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Tree hunter becomes state champion in his own right

Sunday, November 10, 2013 | 6:00 a.m. CST; updated 6:55 a.m. CST, Monday, November 11, 2013
Ryan Russell hunts champion trees. He has found 14 of the state's 111 champions, a half-dozen of which are on MU's campus.

COLUMBIA — Ryan Russell, standing in the rain next to his contender for the state's largest smooth sumac tree, offered his secret to tree hunting.

"I always keep my eyes open," he said. "Wherever I go."

Russell's champions

On the MU campus:

  • Blackhaw Viburnum, viburnum prunifolium
  • Buttonbush, cephalanthus occidentalis
  • Roughleaf dogwood, cornus drummondii

  • Black maple, acer nigrum

Elsewhere:

  • Carolina buckthorn, rhamnus caroliniana
  • Praire crabapple, malus ioensis

  • Honeylocust, gleditsia triacanthos
  • Wild goose plum, prunus munsoniana

  • Prickly ash, zanthoxylum americanum (also a national champion)
  • Sassafras, sassafras albidum
  • Smooth sumac, rhus glabra
  • Sugarberry, celtis laevigata


The Missouri Department of Conservation crowns the largest tree of each species a state champion, and so far, Russell has found 14 — more than anyone else in the program's 45-year history.

Russell works as a horticulturist for Columbia's Parks and Recreation Department and was MU's arborist before that, so he's something of a tree connoisseur. There are more acorns on his desk than sheets of paper.

And he doesn't stop thinking about trees once he's clocked out. His commutes resemble games of "I Spy" — he knows which species don't yet have champions, and he knows what they look like. And if he spots one from behind the wheel, he's not shy about pulling over to investigate.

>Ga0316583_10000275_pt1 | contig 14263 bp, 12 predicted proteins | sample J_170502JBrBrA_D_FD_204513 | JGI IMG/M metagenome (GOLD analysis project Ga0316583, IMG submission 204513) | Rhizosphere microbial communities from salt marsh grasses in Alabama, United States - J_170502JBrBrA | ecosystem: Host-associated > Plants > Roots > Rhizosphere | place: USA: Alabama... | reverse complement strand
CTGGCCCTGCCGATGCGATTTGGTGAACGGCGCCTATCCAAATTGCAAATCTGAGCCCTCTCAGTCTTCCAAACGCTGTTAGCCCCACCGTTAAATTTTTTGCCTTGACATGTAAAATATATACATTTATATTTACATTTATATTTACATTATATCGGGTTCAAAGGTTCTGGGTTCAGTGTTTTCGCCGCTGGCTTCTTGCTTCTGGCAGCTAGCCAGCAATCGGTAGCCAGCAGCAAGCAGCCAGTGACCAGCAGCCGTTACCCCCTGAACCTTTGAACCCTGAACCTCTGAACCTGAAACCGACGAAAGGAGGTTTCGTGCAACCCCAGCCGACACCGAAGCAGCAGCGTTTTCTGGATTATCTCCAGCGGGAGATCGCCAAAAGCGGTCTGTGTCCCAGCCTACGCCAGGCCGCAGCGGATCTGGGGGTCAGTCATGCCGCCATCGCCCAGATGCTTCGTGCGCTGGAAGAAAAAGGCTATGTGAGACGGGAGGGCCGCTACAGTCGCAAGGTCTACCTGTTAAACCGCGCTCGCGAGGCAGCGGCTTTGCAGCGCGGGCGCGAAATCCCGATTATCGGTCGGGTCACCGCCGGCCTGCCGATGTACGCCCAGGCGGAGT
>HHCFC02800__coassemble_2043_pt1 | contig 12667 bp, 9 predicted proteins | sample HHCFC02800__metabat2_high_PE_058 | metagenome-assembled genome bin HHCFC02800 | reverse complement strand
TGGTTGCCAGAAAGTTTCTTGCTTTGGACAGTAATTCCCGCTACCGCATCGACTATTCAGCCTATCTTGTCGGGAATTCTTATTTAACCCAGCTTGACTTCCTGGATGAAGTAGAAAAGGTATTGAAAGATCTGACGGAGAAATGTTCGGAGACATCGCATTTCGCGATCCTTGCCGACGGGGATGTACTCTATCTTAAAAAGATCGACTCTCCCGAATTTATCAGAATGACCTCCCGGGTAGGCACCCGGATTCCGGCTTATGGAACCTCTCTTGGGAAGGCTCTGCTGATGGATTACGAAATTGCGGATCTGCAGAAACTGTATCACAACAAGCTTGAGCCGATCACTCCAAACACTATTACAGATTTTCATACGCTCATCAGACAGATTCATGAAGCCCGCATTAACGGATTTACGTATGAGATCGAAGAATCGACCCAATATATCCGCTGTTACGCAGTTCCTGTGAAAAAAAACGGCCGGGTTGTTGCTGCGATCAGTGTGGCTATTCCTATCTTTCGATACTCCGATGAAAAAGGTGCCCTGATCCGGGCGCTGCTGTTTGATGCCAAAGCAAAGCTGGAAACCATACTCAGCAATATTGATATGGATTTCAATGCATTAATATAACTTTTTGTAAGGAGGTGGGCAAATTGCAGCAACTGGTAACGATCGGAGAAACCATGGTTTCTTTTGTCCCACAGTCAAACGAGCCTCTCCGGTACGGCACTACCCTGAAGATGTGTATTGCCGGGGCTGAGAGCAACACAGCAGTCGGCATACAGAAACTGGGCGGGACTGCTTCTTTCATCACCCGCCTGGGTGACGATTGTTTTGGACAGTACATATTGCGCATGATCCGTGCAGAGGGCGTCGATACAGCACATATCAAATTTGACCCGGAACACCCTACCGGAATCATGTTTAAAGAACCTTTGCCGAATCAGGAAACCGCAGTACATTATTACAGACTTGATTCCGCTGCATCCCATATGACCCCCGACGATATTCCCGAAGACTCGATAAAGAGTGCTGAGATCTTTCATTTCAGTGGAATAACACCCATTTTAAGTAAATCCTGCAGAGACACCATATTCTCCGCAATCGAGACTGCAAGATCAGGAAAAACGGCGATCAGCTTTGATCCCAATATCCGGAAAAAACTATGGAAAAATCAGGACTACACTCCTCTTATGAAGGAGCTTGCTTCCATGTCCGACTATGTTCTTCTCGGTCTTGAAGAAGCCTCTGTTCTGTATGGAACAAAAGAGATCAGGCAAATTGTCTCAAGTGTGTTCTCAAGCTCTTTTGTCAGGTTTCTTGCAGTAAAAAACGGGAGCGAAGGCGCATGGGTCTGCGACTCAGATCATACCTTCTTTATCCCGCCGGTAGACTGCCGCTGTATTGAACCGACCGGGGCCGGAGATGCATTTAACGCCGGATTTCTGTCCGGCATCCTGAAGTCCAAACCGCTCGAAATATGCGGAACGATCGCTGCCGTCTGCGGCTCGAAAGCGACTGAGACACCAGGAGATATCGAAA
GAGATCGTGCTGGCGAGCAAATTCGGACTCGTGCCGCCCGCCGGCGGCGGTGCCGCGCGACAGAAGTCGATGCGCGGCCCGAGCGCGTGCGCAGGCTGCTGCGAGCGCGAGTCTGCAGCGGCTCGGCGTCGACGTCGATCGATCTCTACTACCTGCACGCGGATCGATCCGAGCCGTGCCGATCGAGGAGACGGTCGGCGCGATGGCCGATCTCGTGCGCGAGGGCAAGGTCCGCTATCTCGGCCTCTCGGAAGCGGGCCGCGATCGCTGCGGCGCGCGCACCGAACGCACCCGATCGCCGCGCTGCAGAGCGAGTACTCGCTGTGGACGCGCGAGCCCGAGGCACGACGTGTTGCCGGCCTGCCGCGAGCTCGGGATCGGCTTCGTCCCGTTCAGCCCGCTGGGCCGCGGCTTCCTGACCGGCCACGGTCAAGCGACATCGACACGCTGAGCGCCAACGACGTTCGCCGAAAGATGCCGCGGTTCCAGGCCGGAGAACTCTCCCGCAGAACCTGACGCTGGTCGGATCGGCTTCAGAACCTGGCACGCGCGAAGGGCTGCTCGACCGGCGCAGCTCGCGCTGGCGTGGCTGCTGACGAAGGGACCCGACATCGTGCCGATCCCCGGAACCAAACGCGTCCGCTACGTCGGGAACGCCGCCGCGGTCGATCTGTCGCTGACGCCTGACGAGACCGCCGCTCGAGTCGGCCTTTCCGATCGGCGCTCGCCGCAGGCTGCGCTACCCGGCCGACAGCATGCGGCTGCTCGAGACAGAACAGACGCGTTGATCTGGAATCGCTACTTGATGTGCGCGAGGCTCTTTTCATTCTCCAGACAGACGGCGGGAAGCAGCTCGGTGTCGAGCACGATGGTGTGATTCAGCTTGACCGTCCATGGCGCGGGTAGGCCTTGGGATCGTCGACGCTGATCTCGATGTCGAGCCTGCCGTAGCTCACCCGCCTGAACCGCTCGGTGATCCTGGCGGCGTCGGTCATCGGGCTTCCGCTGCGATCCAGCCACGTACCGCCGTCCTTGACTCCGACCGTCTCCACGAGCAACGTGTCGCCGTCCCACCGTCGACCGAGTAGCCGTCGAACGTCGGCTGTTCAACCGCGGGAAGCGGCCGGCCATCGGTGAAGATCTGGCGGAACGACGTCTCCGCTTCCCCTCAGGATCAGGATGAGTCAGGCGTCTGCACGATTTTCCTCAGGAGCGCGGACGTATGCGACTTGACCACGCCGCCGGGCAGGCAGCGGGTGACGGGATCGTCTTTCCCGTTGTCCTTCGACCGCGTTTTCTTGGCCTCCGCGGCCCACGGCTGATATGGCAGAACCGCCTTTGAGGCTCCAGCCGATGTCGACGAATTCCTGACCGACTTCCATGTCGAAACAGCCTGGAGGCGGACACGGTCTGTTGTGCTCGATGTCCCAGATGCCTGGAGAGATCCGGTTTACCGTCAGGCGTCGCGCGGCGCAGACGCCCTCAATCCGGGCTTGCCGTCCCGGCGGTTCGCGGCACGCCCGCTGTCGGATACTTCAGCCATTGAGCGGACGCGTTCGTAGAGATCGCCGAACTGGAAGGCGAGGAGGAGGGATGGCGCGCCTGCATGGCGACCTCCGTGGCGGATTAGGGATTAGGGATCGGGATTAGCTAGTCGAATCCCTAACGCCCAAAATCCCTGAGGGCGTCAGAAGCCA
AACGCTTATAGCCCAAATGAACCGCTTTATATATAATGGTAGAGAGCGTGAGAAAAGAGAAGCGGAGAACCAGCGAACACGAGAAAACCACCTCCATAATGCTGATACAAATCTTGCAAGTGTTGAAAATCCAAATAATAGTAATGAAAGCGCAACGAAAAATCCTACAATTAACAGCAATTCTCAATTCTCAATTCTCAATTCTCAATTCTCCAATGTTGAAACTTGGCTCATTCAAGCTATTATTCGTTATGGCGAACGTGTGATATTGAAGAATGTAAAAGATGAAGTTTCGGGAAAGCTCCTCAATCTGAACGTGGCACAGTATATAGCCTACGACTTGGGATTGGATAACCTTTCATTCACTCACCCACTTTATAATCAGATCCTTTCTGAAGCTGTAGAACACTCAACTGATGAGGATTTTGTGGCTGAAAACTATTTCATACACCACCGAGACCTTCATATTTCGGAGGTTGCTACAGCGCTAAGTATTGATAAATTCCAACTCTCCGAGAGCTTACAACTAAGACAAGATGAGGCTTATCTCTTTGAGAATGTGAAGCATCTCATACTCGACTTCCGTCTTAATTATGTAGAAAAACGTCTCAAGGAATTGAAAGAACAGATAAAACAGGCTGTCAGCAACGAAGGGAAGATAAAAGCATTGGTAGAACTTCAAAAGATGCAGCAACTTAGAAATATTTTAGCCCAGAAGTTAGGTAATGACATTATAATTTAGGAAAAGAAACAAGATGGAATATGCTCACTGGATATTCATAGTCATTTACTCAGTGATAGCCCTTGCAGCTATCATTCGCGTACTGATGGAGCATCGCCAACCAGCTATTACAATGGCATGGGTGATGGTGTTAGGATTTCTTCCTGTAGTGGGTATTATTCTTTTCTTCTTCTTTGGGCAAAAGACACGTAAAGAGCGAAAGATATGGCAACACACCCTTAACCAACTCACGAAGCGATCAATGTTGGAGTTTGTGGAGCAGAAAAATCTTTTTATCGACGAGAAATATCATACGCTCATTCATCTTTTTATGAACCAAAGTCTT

That's what happened in 2011, when he was driving into Fulton to coach his son's baseball team. Some distance from the road — maybe 400 yards — a red oak towered above the surrounding woods. Russell had driven by it before, but every time he passed he felt more certain it was worth checking out. Finally, it became too much; he pulled over.

He checked in with the property owner then hurried through a pasture and across a fence to the tree. The tree Russell found was huge, maybe large enough to be champion material — but when he got close enough to measure it he realized it was a black oak.

As he returned to his car, feeling defeated, he glimpsed something else. He'd been so focused on the not-red oak, he hadn't noticed another tree growing out of the fence row — tall and thick and heavy with crab apples. He got out his measuring gear and sized it up.

The tree was so freakishly big for its species — 23 feet tall, with branches spreading 30 feet wide; normal specimens look more like a shrub — he almost didn't trust his findings until foresters with the Conservation Department confirmed it.

Russell had found the largest prairie crabapple tree in the country — the national champion. 

The Zen of tree hunting

Hunting big trees is an exercise in observation; not just "Where's Waldo" in the woods, rather more like competitive bird-watching. The challenge is seeing — and appreciating — what's in front of you.